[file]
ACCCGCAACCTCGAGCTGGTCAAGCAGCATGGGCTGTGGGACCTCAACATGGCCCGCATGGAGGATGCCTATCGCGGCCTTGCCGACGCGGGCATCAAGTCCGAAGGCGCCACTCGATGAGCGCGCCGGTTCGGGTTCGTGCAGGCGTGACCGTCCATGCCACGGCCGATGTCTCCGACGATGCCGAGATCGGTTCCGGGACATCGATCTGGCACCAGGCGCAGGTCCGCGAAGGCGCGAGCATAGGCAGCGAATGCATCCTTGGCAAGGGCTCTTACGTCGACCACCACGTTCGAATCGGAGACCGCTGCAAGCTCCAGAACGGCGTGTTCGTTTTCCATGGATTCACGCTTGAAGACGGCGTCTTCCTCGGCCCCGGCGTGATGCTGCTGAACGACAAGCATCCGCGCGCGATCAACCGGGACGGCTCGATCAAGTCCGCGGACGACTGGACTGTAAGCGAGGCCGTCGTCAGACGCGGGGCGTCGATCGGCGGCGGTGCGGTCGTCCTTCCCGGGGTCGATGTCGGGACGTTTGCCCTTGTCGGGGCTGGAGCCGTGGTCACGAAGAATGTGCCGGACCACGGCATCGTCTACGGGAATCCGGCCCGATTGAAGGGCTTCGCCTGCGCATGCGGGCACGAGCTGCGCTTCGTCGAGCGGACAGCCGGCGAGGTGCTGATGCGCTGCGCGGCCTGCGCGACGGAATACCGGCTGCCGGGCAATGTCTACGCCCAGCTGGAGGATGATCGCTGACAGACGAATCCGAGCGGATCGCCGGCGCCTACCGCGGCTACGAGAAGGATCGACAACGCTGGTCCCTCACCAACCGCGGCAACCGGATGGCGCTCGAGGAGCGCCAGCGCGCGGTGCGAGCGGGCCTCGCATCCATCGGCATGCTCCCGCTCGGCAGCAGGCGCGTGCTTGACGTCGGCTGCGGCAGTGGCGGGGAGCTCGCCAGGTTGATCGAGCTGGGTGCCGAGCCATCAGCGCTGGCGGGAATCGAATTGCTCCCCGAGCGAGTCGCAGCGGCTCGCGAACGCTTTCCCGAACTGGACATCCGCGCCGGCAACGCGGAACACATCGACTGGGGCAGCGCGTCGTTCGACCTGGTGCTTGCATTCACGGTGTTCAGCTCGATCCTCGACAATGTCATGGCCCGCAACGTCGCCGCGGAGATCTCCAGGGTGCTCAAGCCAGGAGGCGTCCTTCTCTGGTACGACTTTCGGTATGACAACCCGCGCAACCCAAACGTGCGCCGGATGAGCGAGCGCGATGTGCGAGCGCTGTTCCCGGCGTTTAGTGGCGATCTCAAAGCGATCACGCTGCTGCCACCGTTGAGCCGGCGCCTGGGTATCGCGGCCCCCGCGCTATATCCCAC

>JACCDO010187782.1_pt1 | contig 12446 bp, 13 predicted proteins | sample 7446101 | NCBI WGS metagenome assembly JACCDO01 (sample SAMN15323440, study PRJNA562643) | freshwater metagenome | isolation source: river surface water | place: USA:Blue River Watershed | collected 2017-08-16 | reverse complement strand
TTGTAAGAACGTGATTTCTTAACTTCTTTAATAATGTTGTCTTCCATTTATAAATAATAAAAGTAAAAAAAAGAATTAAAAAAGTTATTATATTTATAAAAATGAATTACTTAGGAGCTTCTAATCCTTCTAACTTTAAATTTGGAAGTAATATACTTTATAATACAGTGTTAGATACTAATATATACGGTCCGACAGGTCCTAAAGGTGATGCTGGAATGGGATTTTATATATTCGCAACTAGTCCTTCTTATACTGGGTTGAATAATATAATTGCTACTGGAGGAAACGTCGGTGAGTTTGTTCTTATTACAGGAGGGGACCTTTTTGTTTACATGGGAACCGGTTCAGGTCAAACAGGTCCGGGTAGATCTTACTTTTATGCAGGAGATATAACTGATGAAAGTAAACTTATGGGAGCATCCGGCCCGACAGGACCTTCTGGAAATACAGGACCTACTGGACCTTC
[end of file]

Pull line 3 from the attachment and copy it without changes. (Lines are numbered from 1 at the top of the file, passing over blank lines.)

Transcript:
TTGTAAGAACGTGATTTCTTAACTTCTTTAATAATGTTGTCTTCCATTTATAAATAATAAAAGTAAAAAAAAGAATTAAAAAAGTTATTATATTTATAAAAATGAATTACTTAGGAGCTTCTAATCCTTCTAACTTTAAATTTGGAAGTAATATACTTTATAATACAGTGTTAGATACTAATATATACGGTCCGACAGGTCCTAAAGGTGATGCTGGAATGGGATTTTATATATTCGCAACTAGTCCTTCTTATACTGGGTTGAATAATATAATTGCTACTGGAGGAAACGTCGGTGAGTTTGTTCTTATTACAGGAGGGGACCTTTTTGTTTACATGGGAACCGGTTCAGGTCAAACAGGTCCGGGTAGATCTTACTTTTATGCAGGAGATATAACTGATGAAAGTAAACTTATGGGAGCATCCGGCCCGACAGGACCTTCTGGAAATACAGGACCTACTGGACCTTC